It’s good news that the provincial government is proceeding with the next section of bus lane on Douglas Street in Saanich. The Better Transit Alliance also agrees with columnist Jack Knox that “continuous, dedicated transit lanes between downtown and the West Shore, allowing buses to blow past the Crawl” is a practical way to provide congestion relief. Continue reading “Finish bus lanes to West Shore – Better Transit Alliance Letter to TC”
Bids solicited for extension of Douglas Street bus lanes
Lindsay Kines / Times Colonist
November 15, 2017
Bids for the next phase of the Douglas Street bus lanes — designed to speed bus travel along the busy Douglas corridor — have been reopened.
The B.C. government and City of Victoria have reopened bidding on construction contracts to lengthen the priority bus lanes on Douglas Street. The Ministry of Transportation issued a call for bids Tuesday to extend the northbound lane from Tolmie Avenue to the Burnside Bridge, where Burnside and Interurban roads cross under the Trans-Canada Highway. Continue reading “BTA gets Commitment for Emergency Meeting if Bus Lanes Over Budget”
Letter to the editor by Better Transit Alliance member Eric Doherty:
Bus lanes already under construction
Times Colonist, October 27, 2017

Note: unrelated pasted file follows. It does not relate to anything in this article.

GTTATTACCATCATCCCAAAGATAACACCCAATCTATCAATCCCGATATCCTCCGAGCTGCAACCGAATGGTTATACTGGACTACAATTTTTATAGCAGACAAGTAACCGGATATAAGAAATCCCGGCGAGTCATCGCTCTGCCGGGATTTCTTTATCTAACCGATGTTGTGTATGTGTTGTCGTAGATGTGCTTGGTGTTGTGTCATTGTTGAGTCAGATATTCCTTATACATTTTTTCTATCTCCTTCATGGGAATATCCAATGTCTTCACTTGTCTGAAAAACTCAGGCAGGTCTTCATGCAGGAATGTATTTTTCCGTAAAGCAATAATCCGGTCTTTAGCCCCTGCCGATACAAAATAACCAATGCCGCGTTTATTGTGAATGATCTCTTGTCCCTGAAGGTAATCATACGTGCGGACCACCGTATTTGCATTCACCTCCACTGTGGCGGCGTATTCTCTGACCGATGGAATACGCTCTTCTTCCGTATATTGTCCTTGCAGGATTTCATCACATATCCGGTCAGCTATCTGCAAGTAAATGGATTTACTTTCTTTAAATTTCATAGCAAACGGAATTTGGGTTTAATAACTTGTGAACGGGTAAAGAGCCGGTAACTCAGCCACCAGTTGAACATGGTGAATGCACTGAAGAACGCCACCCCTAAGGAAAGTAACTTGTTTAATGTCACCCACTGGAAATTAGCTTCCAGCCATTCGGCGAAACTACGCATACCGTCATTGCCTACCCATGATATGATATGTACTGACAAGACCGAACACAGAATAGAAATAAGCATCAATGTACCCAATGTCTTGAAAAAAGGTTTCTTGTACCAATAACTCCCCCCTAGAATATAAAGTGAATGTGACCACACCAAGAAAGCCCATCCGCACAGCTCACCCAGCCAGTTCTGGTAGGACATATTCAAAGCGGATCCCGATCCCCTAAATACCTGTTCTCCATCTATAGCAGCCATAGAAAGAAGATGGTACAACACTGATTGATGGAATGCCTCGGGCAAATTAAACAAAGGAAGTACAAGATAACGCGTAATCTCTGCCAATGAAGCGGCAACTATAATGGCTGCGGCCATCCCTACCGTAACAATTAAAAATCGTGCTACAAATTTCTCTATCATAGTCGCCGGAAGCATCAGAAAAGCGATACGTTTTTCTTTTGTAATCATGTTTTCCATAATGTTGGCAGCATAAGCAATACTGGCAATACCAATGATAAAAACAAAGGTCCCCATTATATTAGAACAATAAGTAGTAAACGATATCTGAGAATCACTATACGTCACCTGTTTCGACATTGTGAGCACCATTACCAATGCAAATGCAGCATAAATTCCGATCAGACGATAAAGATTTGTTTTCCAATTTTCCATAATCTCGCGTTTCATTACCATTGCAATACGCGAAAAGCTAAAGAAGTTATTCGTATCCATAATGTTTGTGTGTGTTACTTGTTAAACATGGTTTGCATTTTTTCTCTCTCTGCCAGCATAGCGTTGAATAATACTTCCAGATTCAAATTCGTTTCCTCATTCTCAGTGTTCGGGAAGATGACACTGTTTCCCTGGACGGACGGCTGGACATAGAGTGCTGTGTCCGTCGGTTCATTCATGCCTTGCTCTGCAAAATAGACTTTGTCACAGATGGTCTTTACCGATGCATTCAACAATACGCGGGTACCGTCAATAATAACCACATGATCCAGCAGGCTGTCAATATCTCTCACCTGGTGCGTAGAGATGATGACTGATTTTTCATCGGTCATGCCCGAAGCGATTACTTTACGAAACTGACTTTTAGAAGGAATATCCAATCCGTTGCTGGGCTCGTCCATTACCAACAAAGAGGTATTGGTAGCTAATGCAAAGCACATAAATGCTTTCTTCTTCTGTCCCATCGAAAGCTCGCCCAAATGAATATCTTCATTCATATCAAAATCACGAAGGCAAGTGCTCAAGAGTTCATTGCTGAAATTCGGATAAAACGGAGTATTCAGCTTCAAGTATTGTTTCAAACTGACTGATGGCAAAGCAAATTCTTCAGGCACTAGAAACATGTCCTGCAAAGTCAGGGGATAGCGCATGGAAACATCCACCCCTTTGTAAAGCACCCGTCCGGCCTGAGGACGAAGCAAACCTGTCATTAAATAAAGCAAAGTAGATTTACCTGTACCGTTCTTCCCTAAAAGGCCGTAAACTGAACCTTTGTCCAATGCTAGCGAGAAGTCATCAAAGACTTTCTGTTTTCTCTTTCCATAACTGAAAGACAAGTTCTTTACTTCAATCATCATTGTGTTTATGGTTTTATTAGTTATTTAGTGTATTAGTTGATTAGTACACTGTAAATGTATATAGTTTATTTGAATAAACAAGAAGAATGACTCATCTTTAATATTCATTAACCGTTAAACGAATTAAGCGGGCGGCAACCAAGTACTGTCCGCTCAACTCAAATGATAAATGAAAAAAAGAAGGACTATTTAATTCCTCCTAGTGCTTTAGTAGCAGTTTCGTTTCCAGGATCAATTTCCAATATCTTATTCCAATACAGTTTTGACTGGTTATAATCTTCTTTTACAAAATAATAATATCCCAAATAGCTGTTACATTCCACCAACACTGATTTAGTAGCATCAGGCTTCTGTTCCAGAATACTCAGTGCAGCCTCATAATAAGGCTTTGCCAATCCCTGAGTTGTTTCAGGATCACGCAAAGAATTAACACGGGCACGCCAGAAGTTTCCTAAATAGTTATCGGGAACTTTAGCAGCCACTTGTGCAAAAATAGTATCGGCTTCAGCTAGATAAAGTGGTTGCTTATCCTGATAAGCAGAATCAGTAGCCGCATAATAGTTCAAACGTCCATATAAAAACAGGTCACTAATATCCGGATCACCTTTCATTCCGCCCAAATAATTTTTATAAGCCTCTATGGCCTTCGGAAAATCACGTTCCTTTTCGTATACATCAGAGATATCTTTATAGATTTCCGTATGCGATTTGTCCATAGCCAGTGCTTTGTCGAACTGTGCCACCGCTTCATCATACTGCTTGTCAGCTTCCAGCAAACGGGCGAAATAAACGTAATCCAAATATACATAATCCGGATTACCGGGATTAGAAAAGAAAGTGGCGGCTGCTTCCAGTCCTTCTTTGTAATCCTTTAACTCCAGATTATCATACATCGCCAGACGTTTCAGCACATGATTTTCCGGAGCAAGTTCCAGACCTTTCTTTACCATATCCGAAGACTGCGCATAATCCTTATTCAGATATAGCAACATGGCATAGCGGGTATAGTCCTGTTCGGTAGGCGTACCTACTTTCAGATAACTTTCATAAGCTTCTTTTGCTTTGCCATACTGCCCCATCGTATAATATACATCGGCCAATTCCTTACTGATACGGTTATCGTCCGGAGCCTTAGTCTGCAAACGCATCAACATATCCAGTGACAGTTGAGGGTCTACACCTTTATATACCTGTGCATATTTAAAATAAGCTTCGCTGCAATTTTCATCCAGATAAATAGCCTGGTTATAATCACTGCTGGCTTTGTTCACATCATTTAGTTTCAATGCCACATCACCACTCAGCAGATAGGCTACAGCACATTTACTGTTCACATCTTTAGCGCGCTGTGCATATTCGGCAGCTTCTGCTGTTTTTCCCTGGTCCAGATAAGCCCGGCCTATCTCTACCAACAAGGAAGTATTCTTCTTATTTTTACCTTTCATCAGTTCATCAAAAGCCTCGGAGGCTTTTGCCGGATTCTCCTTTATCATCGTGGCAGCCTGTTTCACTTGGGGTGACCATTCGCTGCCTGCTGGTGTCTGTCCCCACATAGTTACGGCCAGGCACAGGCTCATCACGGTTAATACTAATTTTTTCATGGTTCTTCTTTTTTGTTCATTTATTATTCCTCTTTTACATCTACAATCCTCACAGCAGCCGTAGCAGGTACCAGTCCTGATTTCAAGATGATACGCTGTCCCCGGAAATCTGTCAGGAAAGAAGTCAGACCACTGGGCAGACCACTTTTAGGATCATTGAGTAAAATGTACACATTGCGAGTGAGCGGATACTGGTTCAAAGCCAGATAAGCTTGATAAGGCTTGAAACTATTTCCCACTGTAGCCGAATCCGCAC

Re: “Run electric buses on E&N corridor: firm,” Oct. 24. Why is so much time being wasted talking about bus lanes on the E&N corridor when bus lanes on the Douglas Street/Trans-Canada Highway corridor are already under construction? Continue reading “Another Letter to Editor!”
The new Vital Signs report has a lot of good information on what people in Greater Victoria want, beyond lower transit fares. The report shows that people are tired of transit riders getting stuck in traffic, and think we should reduce our reliance on cars. It also says we should “take urgent action to combat climate change.” Continue reading “Better Transit Alliance letter to editor in Times Colonist”
Prime Minister Trudeau, former Premier Clark and most of Canada’s premiers signed the Pan-Canadian Framework on Clean Growth and Climate Change in 2016. This Framework contains a policy shift that could fund much better transit in our region, and reduce climate pollution. But this likely won’t happen without local support!
The Framework commits the federal and provincial governments to “shift from higher to lower-emitting types of transportation, including through investing in infrastructure.” This means investing more in better transit and less on urban highways that just become congested again.